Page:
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González, Bartolomé

Valladolid (Spain), 1564 - Madrid (Spain), 1627

This Spanish painter was a disciple of Patricio Cajés in Valladolid, and of Juan Pantoja de la Cruz, whom he succeeded to the post of royal painter along with Rodrigo de Villandrando, Pedro Antonio Vidal, Santiago Morán and Andrés López. After the court moved from his native Valladolid to Madrid, he became the king's painter, filling the post left by Fabricio Castello's death in 1617. His testament, which dates from 8 October 1617 and was witnessed by archer-painter Felipe Diericksen, names Pedro de Salazar as executive. His second marriage, to Ana de Nava, produced two daughters and he named them as his heirs. He was buried on November 1, 1627 at the church of San Ginés in Madrid. His post as king's painter was subsequently occupied by Antonio de Lanchares. His production was practically limited to numerous royal portraits intended for exchange with other European courts. His style is rather more rigid and dry than that of his teacher, whose models he reproduced in a stereotyped manner. Some of those portraits were intended to replace originals lost from the El Pardo palace's portrait gallery as a result of the fire of 1604. The Museo del Prado has a broad selection of Bartolomé González's works, most of which are portraits of members of King Philip III's family. Outstanding among these is a gallery of portraits of the imperial Austrian family. A report presented to Philip III listing the works he made between 1608 and 1617 indicates that Queen Margaret had a collection of miniature portraits of all her siblings, the archdukes of Austria. Those miniatures were the basis for a series of full-sized copies -probably the works now at the Museo del Prado- commissioned from Bartolomé González. The inventory of his workshop following his death shows that he was active as a copyist of works from the Royal Collection, where he was able to copy works by Titian, Raphael and Caravaggio, as well as others by his contemporaries, including Ribera, Pedro Orrente, Blas de Prado and Bartolomé Carducho. We should note that he made many such copies without varying the formats of the originals, and this has sometimes led them to be confused with those originals. The same report reveals his dedication to other genres, including landscapes and still lifes, although the lack of any known surviving paintings of that sort makes it impossible to discover the details of that facet of his work. Outstanding among his religious paintings is the "Saint John the Baptist" (Szépmûvészeti Múzeum, Budapest) that he signed in 1621, which has a powerfully Caravaggesque appearance (Sánchez del Peral, J. R. in Enciclopedia, Madrid, 2006, vol, IV, pp. 1177-1178).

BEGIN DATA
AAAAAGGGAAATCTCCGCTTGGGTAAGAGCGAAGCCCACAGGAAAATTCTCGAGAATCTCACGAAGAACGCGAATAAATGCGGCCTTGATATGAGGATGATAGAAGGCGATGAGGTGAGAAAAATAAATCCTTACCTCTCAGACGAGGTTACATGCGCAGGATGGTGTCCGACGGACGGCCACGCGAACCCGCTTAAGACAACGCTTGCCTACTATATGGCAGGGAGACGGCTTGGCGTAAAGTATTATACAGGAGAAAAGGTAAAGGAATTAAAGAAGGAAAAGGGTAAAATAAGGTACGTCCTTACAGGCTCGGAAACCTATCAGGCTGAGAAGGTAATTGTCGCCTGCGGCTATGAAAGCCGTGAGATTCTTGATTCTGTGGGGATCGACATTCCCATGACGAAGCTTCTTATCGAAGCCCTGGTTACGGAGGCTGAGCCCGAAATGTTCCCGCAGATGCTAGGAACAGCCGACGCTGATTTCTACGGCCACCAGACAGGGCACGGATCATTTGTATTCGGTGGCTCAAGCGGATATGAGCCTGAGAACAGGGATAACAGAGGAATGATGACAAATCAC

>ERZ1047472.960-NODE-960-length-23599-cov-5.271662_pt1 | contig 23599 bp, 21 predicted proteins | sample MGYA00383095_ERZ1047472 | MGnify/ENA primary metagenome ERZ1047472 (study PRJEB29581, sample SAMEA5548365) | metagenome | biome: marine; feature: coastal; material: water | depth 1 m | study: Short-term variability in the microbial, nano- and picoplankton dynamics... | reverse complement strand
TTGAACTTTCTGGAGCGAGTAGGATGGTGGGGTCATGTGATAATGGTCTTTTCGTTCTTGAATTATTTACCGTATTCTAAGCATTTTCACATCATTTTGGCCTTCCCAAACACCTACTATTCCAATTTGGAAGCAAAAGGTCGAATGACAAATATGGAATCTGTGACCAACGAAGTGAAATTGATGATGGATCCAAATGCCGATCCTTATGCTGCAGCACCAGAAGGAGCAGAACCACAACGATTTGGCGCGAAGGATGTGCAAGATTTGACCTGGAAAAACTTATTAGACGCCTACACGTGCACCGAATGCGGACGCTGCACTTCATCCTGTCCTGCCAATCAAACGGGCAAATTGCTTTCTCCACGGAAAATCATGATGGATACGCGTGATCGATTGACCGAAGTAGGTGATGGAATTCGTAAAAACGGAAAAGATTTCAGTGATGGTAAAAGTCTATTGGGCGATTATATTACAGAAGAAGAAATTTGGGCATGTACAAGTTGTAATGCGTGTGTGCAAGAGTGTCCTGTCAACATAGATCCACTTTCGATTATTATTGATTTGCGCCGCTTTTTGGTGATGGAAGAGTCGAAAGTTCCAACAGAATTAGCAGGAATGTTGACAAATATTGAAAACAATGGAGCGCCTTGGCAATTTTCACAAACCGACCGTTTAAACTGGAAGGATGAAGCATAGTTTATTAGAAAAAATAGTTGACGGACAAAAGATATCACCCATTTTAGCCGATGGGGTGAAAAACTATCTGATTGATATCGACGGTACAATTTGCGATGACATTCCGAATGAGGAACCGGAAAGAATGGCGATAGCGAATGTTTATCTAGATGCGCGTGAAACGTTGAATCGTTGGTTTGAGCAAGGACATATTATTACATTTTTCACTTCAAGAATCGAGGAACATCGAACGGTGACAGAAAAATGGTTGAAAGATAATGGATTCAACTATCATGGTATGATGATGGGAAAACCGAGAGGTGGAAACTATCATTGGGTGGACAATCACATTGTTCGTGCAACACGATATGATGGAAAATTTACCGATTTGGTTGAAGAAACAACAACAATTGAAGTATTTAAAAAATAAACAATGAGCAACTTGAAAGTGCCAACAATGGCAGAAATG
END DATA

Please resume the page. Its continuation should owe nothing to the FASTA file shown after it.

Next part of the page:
Artworks (9)

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